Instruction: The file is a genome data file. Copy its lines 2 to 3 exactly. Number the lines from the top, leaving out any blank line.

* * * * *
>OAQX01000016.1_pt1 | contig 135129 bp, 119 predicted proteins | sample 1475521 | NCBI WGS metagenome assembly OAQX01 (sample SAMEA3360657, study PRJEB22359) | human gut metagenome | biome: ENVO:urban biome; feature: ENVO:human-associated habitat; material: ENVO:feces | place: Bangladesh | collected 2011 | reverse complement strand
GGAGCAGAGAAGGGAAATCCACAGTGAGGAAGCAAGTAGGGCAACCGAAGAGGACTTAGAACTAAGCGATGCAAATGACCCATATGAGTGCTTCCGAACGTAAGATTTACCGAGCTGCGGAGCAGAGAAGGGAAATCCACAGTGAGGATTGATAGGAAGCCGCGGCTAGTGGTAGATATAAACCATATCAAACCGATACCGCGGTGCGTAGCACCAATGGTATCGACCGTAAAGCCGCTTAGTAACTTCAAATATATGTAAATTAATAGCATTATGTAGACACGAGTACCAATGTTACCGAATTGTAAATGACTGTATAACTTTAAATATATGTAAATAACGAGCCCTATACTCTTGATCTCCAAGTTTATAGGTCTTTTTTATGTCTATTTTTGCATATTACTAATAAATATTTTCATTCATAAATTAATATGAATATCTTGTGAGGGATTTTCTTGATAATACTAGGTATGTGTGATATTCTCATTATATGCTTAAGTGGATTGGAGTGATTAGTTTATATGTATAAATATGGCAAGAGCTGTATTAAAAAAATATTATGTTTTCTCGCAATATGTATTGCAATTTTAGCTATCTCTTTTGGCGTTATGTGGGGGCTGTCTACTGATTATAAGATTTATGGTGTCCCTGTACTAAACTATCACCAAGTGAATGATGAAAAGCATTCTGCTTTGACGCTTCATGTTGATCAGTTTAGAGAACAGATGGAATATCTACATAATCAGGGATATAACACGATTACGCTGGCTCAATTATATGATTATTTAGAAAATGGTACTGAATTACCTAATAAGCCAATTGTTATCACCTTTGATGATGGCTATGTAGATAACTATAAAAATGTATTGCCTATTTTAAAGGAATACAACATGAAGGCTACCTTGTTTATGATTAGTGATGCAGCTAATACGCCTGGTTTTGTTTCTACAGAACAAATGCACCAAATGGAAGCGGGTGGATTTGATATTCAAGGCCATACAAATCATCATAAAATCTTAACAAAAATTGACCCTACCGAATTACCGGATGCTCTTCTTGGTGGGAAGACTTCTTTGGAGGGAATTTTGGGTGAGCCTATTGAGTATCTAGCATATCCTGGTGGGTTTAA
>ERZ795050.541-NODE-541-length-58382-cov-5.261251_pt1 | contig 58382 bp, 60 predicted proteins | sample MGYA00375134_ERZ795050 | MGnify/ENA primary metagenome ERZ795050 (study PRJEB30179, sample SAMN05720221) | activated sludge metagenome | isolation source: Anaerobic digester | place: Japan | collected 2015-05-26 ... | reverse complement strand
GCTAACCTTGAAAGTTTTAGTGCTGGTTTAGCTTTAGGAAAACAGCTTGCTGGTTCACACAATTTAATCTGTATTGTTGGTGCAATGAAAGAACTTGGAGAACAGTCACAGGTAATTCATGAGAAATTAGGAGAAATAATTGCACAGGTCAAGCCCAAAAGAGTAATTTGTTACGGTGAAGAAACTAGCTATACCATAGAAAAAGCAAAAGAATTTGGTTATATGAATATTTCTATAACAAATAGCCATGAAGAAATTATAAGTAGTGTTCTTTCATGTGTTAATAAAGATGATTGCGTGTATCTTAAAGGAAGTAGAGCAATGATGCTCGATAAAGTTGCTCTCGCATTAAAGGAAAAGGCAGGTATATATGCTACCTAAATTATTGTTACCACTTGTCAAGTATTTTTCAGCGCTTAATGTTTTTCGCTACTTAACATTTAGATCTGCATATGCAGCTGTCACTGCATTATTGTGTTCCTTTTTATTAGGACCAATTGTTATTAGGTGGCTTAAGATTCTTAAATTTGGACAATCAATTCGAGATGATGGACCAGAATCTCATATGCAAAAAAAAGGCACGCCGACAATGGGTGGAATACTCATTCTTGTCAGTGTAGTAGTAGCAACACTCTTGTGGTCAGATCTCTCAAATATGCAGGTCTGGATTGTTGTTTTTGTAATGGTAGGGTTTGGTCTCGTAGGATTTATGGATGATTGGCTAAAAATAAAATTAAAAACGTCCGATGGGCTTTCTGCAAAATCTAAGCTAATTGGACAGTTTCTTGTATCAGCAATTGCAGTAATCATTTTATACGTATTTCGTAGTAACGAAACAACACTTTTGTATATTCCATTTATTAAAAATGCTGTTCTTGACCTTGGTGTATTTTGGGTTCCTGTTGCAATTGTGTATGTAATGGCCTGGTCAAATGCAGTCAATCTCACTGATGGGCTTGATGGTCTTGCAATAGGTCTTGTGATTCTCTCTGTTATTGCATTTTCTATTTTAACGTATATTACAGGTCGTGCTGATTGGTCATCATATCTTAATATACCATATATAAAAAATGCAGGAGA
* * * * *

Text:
GGAGCAGAGAAGGGAAATCCACAGTGAGGAAGCAAGTAGGGCAACCGAAGAGGACTTAGAACTAAGCGATGCAAATGACCCATATGAGTGCTTCCGAACGTAAGATTTACCGAGCTGCGGAGCAGAGAAGGGAAATCCACAGTGAGGATTGATAGGAAGCCGCGGCTAGTGGTAGATATAAACCATATCAAACCGATACCGCGGTGCGTAGCACCAATGGTATCGACCGTAAAGCCGCTTAGTAACTTCAAATATATGTAAATTAATAGCATTATGTAGACACGAGTACCAATGTTACCGAATTGTAAATGACTGTATAACTTTAAATATATGTAAATAACGAGCCCTATACTCTTGATCTCCAAGTTTATAGGTCTTTTTTATGTCTATTTTTGCATATTACTAATAAATATTTTCATTCATAAATTAATATGAATATCTTGTGAGGGATTTTCTTGATAATACTAGGTATGTGTGATATTCTCATTATATGCTTAAGTGGATTGGAGTGATTAGTTTATATGTATAAATATGGCAAGAGCTGTATTAAAAAAATATTATGTTTTCTCGCAATATGTATTGCAATTTTAGCTATCTCTTTTGGCGTTATGTGGGGGCTGTCTACTGATTATAAGATTTATGGTGTCCCTGTACTAAACTATCACCAAGTGAATGATGAAAAGCATTCTGCTTTGACGCTTCATGTTGATCAGTTTAGAGAACAGATGGAATATCTACATAATCAGGGATATAACACGATTACGCTGGCTCAATTATATGATTATTTAGAAAATGGTACTGAATTACCTAATAAGCCAATTGTTATCACCTTTGATGATGGCTATGTAGATAACTATAAAAATGTATTGCCTATTTTAAAGGAATACAACATGAAGGCTACCTTGTTTATGATTAGTGATGCAGCTAATACGCCTGGTTTTGTTTCTACAGAACAAATGCACCAAATGGAAGCGGGTGGATTTGATATTCAAGGCCATACAAATCATCATAAAATCTTAACAAAAATTGACCCTACCGAATTACCGGATGCTCTTCTTGGTGGGAAGACTTCTTTGGAGGGAATTTTGGGTGAGCCTATTGAGTATCTAGCATATCCTGGTGGGTTTAA
>ERZ795050.541-NODE-541-length-58382-cov-5.261251_pt1 | contig 58382 bp, 60 predicted proteins | sample MGYA00375134_ERZ795050 | MGnify/ENA primary metagenome ERZ795050 (study PRJEB30179, sample SAMN05720221) | activated sludge metagenome | isolation source: Anaerobic digester | place: Japan | collected 2015-05-26 ... | reverse complement strand